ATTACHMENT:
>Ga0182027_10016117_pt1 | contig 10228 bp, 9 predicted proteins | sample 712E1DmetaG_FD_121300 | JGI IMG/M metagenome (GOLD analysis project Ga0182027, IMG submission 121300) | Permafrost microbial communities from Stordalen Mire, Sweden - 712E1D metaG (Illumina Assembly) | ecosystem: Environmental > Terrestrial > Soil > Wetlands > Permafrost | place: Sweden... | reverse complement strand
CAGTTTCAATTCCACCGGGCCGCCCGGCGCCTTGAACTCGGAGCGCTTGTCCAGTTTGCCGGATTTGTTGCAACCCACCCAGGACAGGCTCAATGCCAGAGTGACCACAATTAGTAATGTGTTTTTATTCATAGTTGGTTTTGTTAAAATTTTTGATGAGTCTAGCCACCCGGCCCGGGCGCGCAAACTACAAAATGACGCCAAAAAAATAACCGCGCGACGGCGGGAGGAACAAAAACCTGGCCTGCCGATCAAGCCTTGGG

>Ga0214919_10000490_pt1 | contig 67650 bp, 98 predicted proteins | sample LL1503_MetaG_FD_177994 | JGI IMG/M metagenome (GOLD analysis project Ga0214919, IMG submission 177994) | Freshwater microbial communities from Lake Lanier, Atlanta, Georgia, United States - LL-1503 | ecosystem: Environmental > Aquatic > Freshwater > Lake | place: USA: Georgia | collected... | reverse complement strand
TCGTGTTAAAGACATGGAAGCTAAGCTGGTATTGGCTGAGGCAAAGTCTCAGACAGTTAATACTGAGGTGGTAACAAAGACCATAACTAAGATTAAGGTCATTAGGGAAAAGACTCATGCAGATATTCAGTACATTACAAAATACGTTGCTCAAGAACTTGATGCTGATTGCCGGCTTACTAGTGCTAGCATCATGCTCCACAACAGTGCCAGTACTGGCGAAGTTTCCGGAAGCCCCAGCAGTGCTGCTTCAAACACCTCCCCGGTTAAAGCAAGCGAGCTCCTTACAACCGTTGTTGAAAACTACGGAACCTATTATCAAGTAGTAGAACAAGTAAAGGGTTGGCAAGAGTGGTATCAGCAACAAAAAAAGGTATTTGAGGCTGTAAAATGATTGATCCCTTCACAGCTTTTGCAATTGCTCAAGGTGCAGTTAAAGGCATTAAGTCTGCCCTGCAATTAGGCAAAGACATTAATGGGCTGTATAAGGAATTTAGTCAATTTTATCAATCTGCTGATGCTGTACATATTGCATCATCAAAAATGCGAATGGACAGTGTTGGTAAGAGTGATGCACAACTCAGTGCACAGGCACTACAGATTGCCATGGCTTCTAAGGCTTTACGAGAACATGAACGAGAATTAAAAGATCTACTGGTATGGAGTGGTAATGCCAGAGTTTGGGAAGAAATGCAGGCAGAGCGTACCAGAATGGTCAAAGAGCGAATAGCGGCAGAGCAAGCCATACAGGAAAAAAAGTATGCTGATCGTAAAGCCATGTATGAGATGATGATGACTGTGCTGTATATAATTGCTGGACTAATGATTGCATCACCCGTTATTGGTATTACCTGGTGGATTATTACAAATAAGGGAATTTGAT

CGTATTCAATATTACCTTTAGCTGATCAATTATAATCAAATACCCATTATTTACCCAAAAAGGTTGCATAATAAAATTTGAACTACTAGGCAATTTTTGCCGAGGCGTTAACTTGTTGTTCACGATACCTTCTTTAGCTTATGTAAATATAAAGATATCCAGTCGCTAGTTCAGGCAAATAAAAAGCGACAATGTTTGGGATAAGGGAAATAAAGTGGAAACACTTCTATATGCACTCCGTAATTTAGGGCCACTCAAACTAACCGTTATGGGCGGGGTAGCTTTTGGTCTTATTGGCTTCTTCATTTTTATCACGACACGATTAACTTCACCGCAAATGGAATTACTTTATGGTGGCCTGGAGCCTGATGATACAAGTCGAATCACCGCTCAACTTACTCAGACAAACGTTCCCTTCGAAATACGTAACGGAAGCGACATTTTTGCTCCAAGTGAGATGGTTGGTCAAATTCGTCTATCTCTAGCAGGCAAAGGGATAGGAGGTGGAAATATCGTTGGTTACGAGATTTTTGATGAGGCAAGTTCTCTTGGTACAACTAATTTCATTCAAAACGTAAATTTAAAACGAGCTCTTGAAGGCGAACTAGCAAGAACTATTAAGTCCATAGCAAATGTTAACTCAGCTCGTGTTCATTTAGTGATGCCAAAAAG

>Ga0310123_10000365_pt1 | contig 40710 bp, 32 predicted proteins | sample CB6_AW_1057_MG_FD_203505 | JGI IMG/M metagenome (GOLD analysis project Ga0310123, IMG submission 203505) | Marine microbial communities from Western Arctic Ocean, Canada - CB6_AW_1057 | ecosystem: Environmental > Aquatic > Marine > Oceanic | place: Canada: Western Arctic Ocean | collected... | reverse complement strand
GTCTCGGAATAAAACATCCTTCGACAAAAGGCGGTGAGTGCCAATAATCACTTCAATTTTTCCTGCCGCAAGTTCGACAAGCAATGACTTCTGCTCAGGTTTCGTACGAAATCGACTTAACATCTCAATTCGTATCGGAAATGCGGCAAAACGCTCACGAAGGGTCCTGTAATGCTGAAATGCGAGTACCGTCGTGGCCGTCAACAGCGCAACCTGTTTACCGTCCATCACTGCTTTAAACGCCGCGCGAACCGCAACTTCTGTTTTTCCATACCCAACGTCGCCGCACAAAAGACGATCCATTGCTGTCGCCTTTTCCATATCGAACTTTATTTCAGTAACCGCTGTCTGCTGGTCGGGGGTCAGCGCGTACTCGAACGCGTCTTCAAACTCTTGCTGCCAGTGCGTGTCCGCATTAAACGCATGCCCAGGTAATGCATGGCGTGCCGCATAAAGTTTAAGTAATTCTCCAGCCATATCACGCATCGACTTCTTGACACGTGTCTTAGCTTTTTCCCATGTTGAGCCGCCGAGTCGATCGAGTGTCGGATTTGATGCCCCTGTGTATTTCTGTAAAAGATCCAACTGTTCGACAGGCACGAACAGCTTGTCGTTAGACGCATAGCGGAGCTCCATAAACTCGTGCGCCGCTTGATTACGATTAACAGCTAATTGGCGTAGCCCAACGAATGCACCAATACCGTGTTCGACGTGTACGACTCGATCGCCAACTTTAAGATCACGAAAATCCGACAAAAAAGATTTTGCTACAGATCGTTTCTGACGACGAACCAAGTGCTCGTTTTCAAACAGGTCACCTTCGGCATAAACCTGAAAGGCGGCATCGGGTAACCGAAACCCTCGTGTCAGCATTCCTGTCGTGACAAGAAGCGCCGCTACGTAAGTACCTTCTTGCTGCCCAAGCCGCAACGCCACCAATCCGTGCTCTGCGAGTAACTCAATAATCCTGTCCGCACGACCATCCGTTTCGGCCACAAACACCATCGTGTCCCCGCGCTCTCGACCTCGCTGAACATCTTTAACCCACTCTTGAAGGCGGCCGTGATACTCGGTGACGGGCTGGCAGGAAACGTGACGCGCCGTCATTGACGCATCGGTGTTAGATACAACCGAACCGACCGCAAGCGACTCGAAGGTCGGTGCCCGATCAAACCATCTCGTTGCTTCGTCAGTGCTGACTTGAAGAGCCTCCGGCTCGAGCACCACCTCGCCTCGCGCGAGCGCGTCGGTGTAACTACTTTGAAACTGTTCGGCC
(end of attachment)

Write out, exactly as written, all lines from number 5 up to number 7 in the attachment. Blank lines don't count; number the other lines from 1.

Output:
CGTATTCAATATTACCTTTAGCTGATCAATTATAATCAAATACCCATTATTTACCCAAAAAGGTTGCATAATAAAATTTGAACTACTAGGCAATTTTTGCCGAGGCGTTAACTTGTTGTTCACGATACCTTCTTTAGCTTATGTAAATATAAAGATATCCAGTCGCTAGTTCAGGCAAATAAAAAGCGACAATGTTTGGGATAAGGGAAATAAAGTGGAAACACTTCTATATGCACTCCGTAATTTAGGGCCACTCAAACTAACCGTTATGGGCGGGGTAGCTTTTGGTCTTATTGGCTTCTTCATTTTTATCACGACACGATTAACTTCACCGCAAATGGAATTACTTTATGGTGGCCTGGAGCCTGATGATACAAGTCGAATCACCGCTCAACTTACTCAGACAAACGTTCCCTTCGAAATACGTAACGGAAGCGACATTTTTGCTCCAAGTGAGATGGTTGGTCAAATTCGTCTATCTCTAGCAGGCAAAGGGATAGGAGGTGGAAATATCGTTGGTTACGAGATTTTTGATGAGGCAAGTTCTCTTGGTACAACTAATTTCATTCAAAACGTAAATTTAAAACGAGCTCTTGAAGGCGAACTAGCAAGAACTATTAAGTCCATAGCAAATGTTAACTCAGCTCGTGTTCATTTAGTGATGCCAAAAAG

>Ga0310123_10000365_pt1 | contig 40710 bp, 32 predicted proteins | sample CB6_AW_1057_MG_FD_203505 | JGI IMG/M metagenome (GOLD analysis project Ga0310123, IMG submission 203505) | Marine microbial communities from Western Arctic Ocean, Canada - CB6_AW_1057 | ecosystem: Environmental > Aquatic > Marine > Oceanic | place: Canada: Western Arctic Ocean | collected... | reverse complement strand
GTCTCGGAATAAAACATCCTTCGACAAAAGGCGGTGAGTGCCAATAATCACTTCAATTTTTCCTGCCGCAAGTTCGACAAGCAATGACTTCTGCTCAGGTTTCGTACGAAATCGACTTAACATCTCAATTCGTATCGGAAATGCGGCAAAACGCTCACGAAGGGTCCTGTAATGCTGAAATGCGAGTACCGTCGTGGCCGTCAACAGCGCAACCTGTTTACCGTCCATCACTGCTTTAAACGCCGCGCGAACCGCAACTTCTGTTTTTCCATACCCAACGTCGCCGCACAAAAGACGATCCATTGCTGTCGCCTTTTCCATATCGAACTTTATTTCAGTAACCGCTGTCTGCTGGTCGGGGGTCAGCGCGTACTCGAACGCGTCTTCAAACTCTTGCTGCCAGTGCGTGTCCGCATTAAACGCATGCCCAGGTAATGCATGGCGTGCCGCATAAAGTTTAAGTAATTCTCCAGCCATATCACGCATCGACTTCTTGACACGTGTCTTAGCTTTTTCCCATGTTGAGCCGCCGAGTCGATCGAGTGTCGGATTTGATGCCCCTGTGTATTTCTGTAAAAGATCCAACTGTTCGACAGGCACGAACAGCTTGTCGTTAGACGCATAGCGGAGCTCCATAAACTCGTGCGCCGCTTGATTACGATTAACAGCTAATTGGCGTAGCCCAACGAATGCACCAATACCGTGTTCGACGTGTACGACTCGATCGCCAACTTTAAGATCACGAAAATCCGACAAAAAAGATTTTGCTACAGATCGTTTCTGACGACGAACCAAGTGCTCGTTTTCAAACAGGTCACCTTCGGCATAAACCTGAAAGGCGGCATCGGGTAACCGAAACCCTCGTGTCAGCATTCCTGTCGTGACAAGAAGCGCCGCTACGTAAGTACCTTCTTGCTGCCCAAGCCGCAACGCCACCAATCCGTGCTCTGCGAGTAACTCAATAATCCTGTCCGCACGACCATCCGTTTCGGCCACAAACACCATCGTGTCCCCGCGCTCTCGACCTCGCTGAACATCTTTAACCCACTCTTGAAGGCGGCCGTGATACTCGGTGACGGGCTGGCAGGAAACGTGACGCGCCGTCATTGACGCATCGGTGTTAGATACAACCGAACCGACCGCAAGCGACTCGAAGGTCGGTGCCCGATCAAACCATCTCGTTGCTTCGTCAGTGCTGACTTGAAGAGCCTCCGGCTCGAGCACCACCTCGCCTCGCGCGAGCGCGTCGGTGTAACTACTTTGAAACTGTTCGGCC